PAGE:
You may access the Town of Jamestown's municipal website at for more information.
As of the census of 2000, there were 3,088 people, 1,229 households, and 924 families residing in the town. The population density was 1,159.0 people per square mile (448.2/km²). There were 1,293 housing units at an average density of 485.3 per square mile (187.7/km²). The racial makeup of the town was 86.79% White, 7.97% African American, 0.19% Native American, 2.40% Asian, 0.74% from other races, and 0.91% from two or more races. Hispanic or Latino of any race were 2.04% of the population.
The Jamestown was a large sailing ship which was abandoned and ran aground near the Icelandic village of Hafnir on 26 June 1881.
The keel was laid in Richmond, Maine. She was registered there in 1880 after having been first floated the year before.
The Jamestown left Maine on the 10th of November, 1880, bound for Liverpool carrying a cargo of high-quality lumber. No sooner was the ship out of port than four of the crew jumped ship, and Captain William E. Whitmore had to find replacements. Then a windlass broke and the ship had to stop in Eastport, Maine for repairs. Finally underway across the Atlantic in early December, the ship encountered heavy seas and the rudder was torn away. After being battered by the seas for several weeks, the captain and crew was rescued by the Anchor Line steamer Ethiopia and left the Jamestown to drift at 43°06′N22°00′W / 43.10°N 22°W / 43.10; -22. In total, 27 people were rescued, including the captain's wife and child.
The crew arrived safely in Glasgow on 16 February 1881, but their ship didn't reach its final resting place for another four months. On the morning of 26 June, residents of Hafnir woke to find that the enormous vessel had run aground the night before, although at that time of the year, it never gets fully dark at that latitude. The cargo of timber was particularly valuable in Iceland, which suffered almost complete deforestation in the several hundred years following the initial Viking settlement in 874. As such, the cargo was unloaded and one third of it was reserved for those who had participated in the salvage operation. The rest was auctioned off, bringing in about DKK 10,000. This is equivalent to USD 62,000 in 2012 dollars.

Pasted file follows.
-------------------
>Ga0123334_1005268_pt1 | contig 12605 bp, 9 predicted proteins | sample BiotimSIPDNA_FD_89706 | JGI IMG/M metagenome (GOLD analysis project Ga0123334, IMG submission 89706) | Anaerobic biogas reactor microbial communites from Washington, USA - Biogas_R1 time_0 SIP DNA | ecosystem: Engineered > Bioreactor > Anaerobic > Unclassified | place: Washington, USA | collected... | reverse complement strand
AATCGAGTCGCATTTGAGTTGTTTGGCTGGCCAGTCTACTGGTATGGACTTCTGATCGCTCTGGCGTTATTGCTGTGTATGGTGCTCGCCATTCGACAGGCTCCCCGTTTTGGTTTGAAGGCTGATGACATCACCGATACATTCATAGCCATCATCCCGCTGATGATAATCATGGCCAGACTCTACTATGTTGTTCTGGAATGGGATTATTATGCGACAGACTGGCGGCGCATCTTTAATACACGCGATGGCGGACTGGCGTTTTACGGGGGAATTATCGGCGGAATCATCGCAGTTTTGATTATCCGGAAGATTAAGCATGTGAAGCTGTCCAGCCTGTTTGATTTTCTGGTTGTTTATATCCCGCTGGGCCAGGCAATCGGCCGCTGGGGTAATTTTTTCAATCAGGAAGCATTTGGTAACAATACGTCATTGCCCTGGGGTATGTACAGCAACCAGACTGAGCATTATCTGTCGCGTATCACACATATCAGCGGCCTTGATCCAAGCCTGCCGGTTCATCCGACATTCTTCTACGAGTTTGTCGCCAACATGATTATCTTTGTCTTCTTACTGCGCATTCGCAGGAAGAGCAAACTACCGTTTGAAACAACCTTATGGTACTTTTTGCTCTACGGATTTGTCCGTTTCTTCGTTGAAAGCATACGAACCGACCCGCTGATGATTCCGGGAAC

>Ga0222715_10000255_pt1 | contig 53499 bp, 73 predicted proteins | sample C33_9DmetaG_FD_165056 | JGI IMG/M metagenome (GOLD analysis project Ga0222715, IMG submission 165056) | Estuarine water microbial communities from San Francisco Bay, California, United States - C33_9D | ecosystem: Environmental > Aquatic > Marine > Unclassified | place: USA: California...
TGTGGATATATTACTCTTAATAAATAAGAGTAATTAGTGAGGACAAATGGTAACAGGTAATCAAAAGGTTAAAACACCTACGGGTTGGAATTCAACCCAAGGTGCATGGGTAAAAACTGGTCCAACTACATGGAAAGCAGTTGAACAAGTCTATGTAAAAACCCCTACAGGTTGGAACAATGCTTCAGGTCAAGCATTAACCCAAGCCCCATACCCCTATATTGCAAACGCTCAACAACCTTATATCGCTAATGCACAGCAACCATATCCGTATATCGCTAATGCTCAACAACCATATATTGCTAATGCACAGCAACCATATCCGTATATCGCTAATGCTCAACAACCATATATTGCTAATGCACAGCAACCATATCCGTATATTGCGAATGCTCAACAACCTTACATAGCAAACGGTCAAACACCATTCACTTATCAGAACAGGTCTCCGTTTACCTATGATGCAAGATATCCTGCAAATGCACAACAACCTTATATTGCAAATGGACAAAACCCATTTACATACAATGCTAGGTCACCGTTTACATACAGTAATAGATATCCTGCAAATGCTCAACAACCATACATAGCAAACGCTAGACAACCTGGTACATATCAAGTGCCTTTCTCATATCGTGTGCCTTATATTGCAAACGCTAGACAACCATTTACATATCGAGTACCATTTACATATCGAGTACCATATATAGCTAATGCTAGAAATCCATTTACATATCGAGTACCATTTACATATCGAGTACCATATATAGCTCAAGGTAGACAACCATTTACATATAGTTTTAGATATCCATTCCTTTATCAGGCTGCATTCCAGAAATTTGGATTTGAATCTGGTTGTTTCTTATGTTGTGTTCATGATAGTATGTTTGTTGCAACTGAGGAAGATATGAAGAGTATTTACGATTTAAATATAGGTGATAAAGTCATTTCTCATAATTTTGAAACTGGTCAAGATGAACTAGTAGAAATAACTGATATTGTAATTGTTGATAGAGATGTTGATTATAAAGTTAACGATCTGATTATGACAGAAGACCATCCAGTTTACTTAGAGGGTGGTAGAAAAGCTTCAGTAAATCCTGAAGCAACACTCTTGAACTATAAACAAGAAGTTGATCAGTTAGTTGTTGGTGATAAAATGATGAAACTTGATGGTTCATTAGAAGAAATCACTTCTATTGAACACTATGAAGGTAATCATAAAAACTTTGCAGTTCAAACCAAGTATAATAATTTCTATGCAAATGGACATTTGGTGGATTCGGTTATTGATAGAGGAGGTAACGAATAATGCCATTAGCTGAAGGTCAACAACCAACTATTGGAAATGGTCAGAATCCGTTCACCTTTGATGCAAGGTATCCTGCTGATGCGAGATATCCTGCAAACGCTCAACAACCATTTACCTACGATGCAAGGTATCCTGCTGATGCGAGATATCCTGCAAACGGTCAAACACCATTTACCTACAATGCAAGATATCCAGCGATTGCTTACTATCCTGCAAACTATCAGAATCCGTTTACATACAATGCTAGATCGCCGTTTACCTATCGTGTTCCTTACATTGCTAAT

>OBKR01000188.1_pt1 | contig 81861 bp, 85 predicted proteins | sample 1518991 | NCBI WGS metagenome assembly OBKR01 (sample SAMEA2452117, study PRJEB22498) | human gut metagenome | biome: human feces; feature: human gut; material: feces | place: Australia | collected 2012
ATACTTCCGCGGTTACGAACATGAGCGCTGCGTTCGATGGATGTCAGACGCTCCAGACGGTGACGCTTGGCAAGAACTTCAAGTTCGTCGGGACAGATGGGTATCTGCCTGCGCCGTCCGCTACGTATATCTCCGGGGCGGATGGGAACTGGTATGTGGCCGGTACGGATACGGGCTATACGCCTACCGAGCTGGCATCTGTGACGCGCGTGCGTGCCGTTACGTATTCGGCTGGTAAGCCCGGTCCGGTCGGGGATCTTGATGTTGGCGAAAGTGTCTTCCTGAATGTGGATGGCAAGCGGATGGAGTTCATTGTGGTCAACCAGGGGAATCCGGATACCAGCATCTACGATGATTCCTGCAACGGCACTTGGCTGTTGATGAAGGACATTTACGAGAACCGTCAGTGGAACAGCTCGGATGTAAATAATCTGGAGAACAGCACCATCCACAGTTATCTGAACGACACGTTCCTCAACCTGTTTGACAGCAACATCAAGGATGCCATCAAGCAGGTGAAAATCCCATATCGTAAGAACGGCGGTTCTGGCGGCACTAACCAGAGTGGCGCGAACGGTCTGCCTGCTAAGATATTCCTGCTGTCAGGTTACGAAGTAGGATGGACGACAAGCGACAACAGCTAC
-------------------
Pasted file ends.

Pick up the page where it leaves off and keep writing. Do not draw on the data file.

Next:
The steamboat Daily operated in the early 1900s as part of the Puget Sound Mosquito Fleet. In later years, Daily was renamed Island Princess and later Cy Peck.
Daily was built in 1913 by Matthew McDowell at his yard at Caledonia, near Tacoma. Daily was one of the larger vessels built by Captain McDowell, 116' long, 25' on the beam, 8' depth of hold and rated at 254 tons.Daily was the seventh Puget Sound passenger and freight vessel built by Captain McDowell. Daily was a classic example of a mixed-used Puget Sound mosquito fleet vessel, as shown by photos published and drawings prepared by Professor Turner.
Daily was placed on the Seattle-Tacoma route, running via points on Vashon and Maury islands.
The Daily 10 (also known as The D10) is an American daily television entertainment news show that aired on cable channel E! from March 2006 to October 2010. Hosts count down the top ten entertainment news stories of the day.
In addition to entertainment news, The Daily 10 featured segments that cover fashion, music and movie reviews. Regular segments include: "The Lyon's Den" in which resident movie critic, Ben Lyons reviews upcoming films. "Flashy or Trashy", celebrity fashion critiques by Robbie Laughlin, and "Fashion Trends" with Amanda Luttrell Garrigus.
Every Friday, the show featured rapper Infinite-1 performing the Hollywood Rap-Up.
Other regular segments included "Fashion Round-Up", "Quick Hitters", "Who wore it better?" "True or False", "Now Hear This", and "Spotted."
On weekends, The Daily 10 was compiled of news and segments from the previous week.